16 2DF Jang Sel-gi () (1994-05-31) 31 May 1994 (age 26) 62 12 Unattached
17 4FW Kang Chae-rim () (1998-03-23) 23 March 1998 (age 22) 8 0 South Korea Incheon Hyundai Steel Red Angels
18 1GK Jeon Ha-neul () (1992-07-06) 6 July 1992 (age 28) 0 0 South Korea Suwon UDC
19 1GK Kang Ga-Ae () (1990-12-10) 10 December 1990 (age 29) 9 0 South Korea Sejong Sportstoto
20 2DF Kim Hye-ri () (1990-06-25) 25 June 1990 (age 30) 87 1 South Korea Incheon Hyundai Steel Red Angels

Recent call-ups

The following players have been called up to the South Korea squad in the past 12 months.

Pos. Player Date of birth (age) Caps Goals Club Latest call-up
GK

DF

MF

FW

Previous squads

Individual records

*Active players in bold, statistics as of 9 February 2020.[1]

Managers

Results and fixtures

The following is a list of match results in the last 12 months, as well as any future matches that have been scheduled.

  Win   Draw   Lose

2019

October 3, 2019 FriendlyUnited States 2-0 South KoreaCharlotte, North Carolina
19:00 ET
Report Stadium: Bank of America Stadium
Attendance: 30,071
Referee: Gillian Martindale (Barbados)
October 6, 2019 FriendlyUnited States 1-1 South KoreaChicago, Illinois
14:00 ET
Report
Stadium: Soldier Field
Attendance: 33,027
Referee: Katia Garcia (Mexico)

2020

2020 FriendlyJapan v South KoreaUtsunomiya, Japan
Stadium: Tochigi Prefecture General Sports Zone New Stadium

2021

Honours

Regional

Med 1.png Champions: 2005
Med 2.png Runners-up: 2015, 2019
Med 2.png Runners-up: 2017

Achievements

World Cup record

FIFA Women's World Cup record
Hosts / Year Result GP W D* L GS GA GD
China 1991 Did not qualify
Sweden 1995
United States 1999
United States 2003 Group stage 3 0 0 3 1 11 -10
China 2007 Did not qualify
Germany 2011
Canada 2015 Round of 16 4 1 1 2 4 8 -4
France 2019 Group stage 3 0 0 3 1 8 -7
AustraliaNew Zealand 2023 To be determined
Total 3/9 10 1 1 8 6 27 -21
*Draws include knockout matches decided on penalty kicks.
FIFA Women's World Cup history
Year Round Date Opponent Result Stadium
United States 2003 Group stage 21 September  Brazil L 0-3 RFK Stadium, Washington, D.C.
24 September  France L 0-1
27 September  Norway L 1-7 Gillette Stadium, Foxborough
Canada 2015
Group stage 9 June  Brazil L 0-2 Olympic Stadium, Montreal
13 June  Costa Rica D 2-2
17 June  Spain W 2-1 Lansdowne Stadium, Ottawa
Round of 16 21 June  France L 0-3 Olympic Stadium, Montreal
France 2019 Group stage 7 June  France L 0-4 Parc des Princes, Paris
12 June  Nigeria L 0-2 Stade des Alpes, Grenoble
17 June  Norway L 1-2 Stade Auguste-Delaune, Reims

Olympic Games record

Olympic Games record
Hosts / Year Result GP W D* L GS GA GD
United States 1996 Did not qualify
Australia 2000
Greece 2004
China 2008
United Kingdom 2012
Brazil 2016
Japan 2020 TBD - - - - - - -
Total 0/7 - - - - - - -

Asian Cup record

AFC Women's Asian Cup record
Hosts / Year Result GP W D* L GS GA GD
Hong Kong 1975 Did not participate
Taiwan 1977
India 1979
Hong Kong 1981
Flag of Thailand (TIS 982 draft standard).svg 1983
Hong Kong 1986
Hong Kong 1989
Japan 1991 Group stage 3 0 0 3 0 22 -22
Malaysia 1993 3 1 0 2 4 9 -5
Malaysia 1995 Fourth place 5 2 1 2 11 5 +6
China 1997 Group stage 2 1 0 1 11 1 +10
Philippines 1999 4 3 0 1 30 5 +25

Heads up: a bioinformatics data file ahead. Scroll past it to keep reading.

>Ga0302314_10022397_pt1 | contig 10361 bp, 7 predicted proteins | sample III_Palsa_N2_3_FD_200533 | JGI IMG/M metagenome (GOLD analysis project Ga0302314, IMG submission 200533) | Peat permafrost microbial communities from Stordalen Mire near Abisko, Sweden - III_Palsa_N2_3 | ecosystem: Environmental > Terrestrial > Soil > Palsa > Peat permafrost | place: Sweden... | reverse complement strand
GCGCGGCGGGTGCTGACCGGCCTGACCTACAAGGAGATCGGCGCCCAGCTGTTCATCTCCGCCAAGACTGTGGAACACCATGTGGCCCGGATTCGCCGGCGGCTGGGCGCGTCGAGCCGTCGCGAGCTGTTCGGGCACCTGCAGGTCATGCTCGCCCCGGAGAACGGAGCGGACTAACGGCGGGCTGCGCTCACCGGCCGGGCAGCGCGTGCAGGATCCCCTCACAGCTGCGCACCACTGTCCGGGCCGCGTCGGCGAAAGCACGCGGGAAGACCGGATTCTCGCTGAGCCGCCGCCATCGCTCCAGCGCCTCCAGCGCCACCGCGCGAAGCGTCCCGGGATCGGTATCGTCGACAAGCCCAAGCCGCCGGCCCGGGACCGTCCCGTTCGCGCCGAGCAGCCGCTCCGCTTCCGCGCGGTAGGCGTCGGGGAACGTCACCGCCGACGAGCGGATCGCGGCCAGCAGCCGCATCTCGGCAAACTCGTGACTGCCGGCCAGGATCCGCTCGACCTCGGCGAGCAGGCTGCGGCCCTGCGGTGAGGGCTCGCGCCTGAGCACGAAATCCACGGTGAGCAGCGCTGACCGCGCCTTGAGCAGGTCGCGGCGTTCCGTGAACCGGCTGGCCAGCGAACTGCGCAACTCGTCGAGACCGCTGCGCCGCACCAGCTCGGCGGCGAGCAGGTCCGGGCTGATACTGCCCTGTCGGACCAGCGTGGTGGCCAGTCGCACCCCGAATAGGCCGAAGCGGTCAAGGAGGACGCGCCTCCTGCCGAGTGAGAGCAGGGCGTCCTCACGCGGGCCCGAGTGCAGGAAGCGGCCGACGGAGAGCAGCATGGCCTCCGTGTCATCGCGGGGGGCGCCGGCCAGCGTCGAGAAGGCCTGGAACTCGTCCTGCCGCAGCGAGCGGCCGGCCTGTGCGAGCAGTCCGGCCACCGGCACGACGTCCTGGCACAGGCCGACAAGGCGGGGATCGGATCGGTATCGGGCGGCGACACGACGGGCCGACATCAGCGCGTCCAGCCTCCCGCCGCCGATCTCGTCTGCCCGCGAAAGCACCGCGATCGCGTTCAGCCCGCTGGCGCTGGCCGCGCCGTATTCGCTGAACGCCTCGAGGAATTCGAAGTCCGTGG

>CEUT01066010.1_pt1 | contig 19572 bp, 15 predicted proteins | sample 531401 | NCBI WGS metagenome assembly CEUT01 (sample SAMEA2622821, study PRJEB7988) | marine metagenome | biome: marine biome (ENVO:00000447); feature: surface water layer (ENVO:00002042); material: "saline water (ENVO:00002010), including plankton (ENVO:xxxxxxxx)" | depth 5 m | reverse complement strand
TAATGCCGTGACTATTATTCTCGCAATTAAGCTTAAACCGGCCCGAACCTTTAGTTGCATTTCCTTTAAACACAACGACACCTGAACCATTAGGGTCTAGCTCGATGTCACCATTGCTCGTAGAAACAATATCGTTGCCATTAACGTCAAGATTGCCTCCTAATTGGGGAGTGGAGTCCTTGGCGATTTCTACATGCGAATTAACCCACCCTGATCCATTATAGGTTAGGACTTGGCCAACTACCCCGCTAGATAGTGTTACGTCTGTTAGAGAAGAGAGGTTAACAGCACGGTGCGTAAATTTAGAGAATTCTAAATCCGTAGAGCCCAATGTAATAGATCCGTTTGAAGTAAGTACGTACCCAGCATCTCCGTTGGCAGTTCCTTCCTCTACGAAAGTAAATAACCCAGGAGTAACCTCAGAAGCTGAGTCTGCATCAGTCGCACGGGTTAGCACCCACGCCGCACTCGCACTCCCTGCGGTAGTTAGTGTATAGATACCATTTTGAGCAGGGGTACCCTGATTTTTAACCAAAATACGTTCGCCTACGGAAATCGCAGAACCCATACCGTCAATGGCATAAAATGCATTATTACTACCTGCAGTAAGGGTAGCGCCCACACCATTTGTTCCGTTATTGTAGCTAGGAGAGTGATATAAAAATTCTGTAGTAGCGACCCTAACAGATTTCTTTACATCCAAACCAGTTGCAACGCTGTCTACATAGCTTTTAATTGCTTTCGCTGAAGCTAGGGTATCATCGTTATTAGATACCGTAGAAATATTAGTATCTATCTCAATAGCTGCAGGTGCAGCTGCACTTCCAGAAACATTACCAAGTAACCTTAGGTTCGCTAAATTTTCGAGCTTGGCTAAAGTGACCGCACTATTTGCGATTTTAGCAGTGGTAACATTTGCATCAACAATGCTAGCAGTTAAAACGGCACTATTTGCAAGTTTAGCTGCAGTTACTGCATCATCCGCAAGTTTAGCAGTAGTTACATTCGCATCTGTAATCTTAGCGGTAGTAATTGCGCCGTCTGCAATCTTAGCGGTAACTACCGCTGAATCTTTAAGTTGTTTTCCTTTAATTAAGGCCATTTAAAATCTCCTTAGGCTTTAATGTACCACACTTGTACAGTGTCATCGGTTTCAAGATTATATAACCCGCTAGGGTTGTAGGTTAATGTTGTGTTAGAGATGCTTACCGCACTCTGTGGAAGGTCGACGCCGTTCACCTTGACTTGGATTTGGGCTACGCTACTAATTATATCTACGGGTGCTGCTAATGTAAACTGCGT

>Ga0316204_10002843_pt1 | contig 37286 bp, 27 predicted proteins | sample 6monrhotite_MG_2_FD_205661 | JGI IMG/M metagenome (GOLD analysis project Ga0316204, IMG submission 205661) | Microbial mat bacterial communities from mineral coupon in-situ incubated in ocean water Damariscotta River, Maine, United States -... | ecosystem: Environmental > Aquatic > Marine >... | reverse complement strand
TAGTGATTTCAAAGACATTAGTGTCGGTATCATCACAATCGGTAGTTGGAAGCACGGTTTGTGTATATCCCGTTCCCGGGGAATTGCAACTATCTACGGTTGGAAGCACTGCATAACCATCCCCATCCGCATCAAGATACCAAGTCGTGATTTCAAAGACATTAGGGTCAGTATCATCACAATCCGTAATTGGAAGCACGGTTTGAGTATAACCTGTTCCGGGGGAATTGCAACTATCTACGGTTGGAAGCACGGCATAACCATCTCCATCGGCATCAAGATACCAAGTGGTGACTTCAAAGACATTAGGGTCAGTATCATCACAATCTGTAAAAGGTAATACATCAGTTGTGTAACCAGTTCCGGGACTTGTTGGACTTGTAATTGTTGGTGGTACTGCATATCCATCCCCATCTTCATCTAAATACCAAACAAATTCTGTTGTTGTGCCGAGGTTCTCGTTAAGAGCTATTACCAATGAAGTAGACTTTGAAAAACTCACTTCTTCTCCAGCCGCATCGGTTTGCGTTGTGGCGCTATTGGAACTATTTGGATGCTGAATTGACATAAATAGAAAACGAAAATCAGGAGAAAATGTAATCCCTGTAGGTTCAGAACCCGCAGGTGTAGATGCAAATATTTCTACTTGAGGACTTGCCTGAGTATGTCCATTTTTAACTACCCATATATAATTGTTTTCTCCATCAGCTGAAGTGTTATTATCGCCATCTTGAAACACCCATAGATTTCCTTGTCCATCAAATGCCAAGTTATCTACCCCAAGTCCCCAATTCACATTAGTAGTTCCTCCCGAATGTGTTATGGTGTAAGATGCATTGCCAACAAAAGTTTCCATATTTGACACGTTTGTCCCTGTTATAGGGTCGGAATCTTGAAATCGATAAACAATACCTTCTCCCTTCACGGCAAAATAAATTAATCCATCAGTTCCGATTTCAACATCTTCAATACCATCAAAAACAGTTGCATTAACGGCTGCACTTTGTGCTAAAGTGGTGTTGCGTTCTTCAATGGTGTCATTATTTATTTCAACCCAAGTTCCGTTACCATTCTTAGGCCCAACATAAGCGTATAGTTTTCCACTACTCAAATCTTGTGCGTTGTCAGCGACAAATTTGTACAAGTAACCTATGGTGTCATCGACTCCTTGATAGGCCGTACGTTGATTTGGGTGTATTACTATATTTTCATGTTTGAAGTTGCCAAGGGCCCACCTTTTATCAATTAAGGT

Chinese Taipei 2001 Fourth place 6 4 0 2 16 10 +6
Flag of Thailand (TIS 982 draft standard).svg 2003 Third place 6 4 1 1 22 5 +17
Australia 2006 Group stage 4 2 0 2 14 6 +8
Vietnam 2008 3 2 0 1 5 3 +2
China 2010 3 1 1 1 6 3 +3
Vietnam 2014 Fourth place 5 2 1 2 18 4 +14
Jordan 2018 5th place 4 2 2 0 9 0 +9
India 2022 TBD - - - - - - -
Total 12/19 48 24 6 18 146 73 +73

Asian Games record

Asian Games record
Hosts / Year Result GP W D L GS GA GD
China 1990 5th place 5 1 0 4 2 30 -28
Japan 1994 Fourth place 3 0 0 3 0 9 -9
Flag of Thailand (TIS 982 draft standard).svg 1998 Group stage 3 1 1 1 8 4 +4
South Korea 2002 Fourth place 5 2 0 3 6 8 -2
Qatar 2006 Fourth place 5 2 0 3 7 10 -3
China 2010 Third place 5 3 1 1 14 4 +10
South Korea 2014 Third place 6 5 0 1 33 2 +31
Indonesia 2018 Third place 6 5 0 1 32 3 +29
China 2022 TBD - - - - - - -
Japan 2026 TBD - - - - - - -
Total 8/8 38 19 2 16 102 71 +31

EAFF Women's Football Championship record

EAFF Women's Football Championship record
Hosts / Year Result GP W D* L GF GA GD
South Korea 2005 Champions 3 2 1 0 3 0 +3
China 2008 Fourth place 6 3 0 3 15 9 +6
Japan 2010 Third place 7 5 0 2 47 4 +43
South Korea 2013 Third place 3 1 0 2 4 5 -1
China 2015 Runners-up 6 5 0 1 29 3 +26
Japan 2017 Fourth place 6 3 0 3 43 7 +36
South Korea 2019 Runners-up 3 1 1 1 3 1 +2
China 2021 TBD - - - - - - -
Total 7/7 34 20 2 12 144 29 +115
*Draws include knockout matches decided on penalty kicks.

Algarve Cup record

The Algarve Cup is an invitational tournament for national teams in women's association football hosted by the Portuguese Football Federation (FPF). Held annually in the Algarve region of Portugal since 1994, it is one of the most prestigious and longest-running women's international football events and has been nicknamed the "Mini FIFA Women's World Cup".[6]

Portugal Algarve Cup record
Year Result Matches Wins Draws Losses GF GA GD
2018 7th place 3 1 1 1 4 5 -1
Total 1/27 3 1 1 1 4 5 -1

Cyprus Women's Cup record

Cyprus Cyprus Women's Cup record
Year Result GP W D L GF GA GD
2011 6th place 4 2 1 1 6 5 +1
2012 5th place 4 2 2 0 5 3 +2
2013 10th place 4 2 1 1 5 1 +4
2014 3rd place 4 1 3 0 7 3 +4
2015 11th place 4 0 1 3 3 6 -3
2017 Runners-up 4 2 1 1 4 1 +3
Total 6/13 24 9 9 6 30 19 +11

Peace Queen Cup record

South Korea Peace Queen Cup record
Hosts / Year Result GP W D L GF GA GD
South Korea 2006 Group Stage 3 0 0 3 2 6 -4
South Korea 2008 Fourth place 3 2 0 1 5 4 +1
South Korea 2010 Champions 3 1 2 0 2 1 +1
Total 3/3 9 3 2 4 9 11 -2

See also

Notes

References

  1. ^ a b c "?" (in Korean). Korea Football Association (KFA). Retrieved 2018.
  2. ^ "The FIFA/Coca-Cola Women's World Ranking". FIFA. 26 June 2020. Retrieved 2020.
  3. ^ a b c Fan Hong; J.A. Mangan (23 November 2004). Soccer, Women, Sexual Liberation: Kicking off a New Era. Routledge. pp. 71-81. ISBN 978-1-135-77058-7.
  4. ^ "Asian Games 1990 (Women's Tournament)". RSSSF. Retrieved 2018.
  5. ^ Manzenreiter, Wolfram; Horne, John (14 August 2008). "Playing the Post-Fordist Game in/to the Far East: The Footballisation of China, Japan and South Korea". Soccer & Society. 8 (4): 561-577. doi:10.1080/14660970701440899. ISSN 1466-0970.CS1 maint: ref=harv (link)
  6. ^ "Women's game thriving in the Algarve". FIFA. 9 March 2011. Retrieved 2014.

External links

Preceded by
Inaugural Champion
EAFF Women's Football Championship
2005 (First title)
Succeeded by
2008 Japan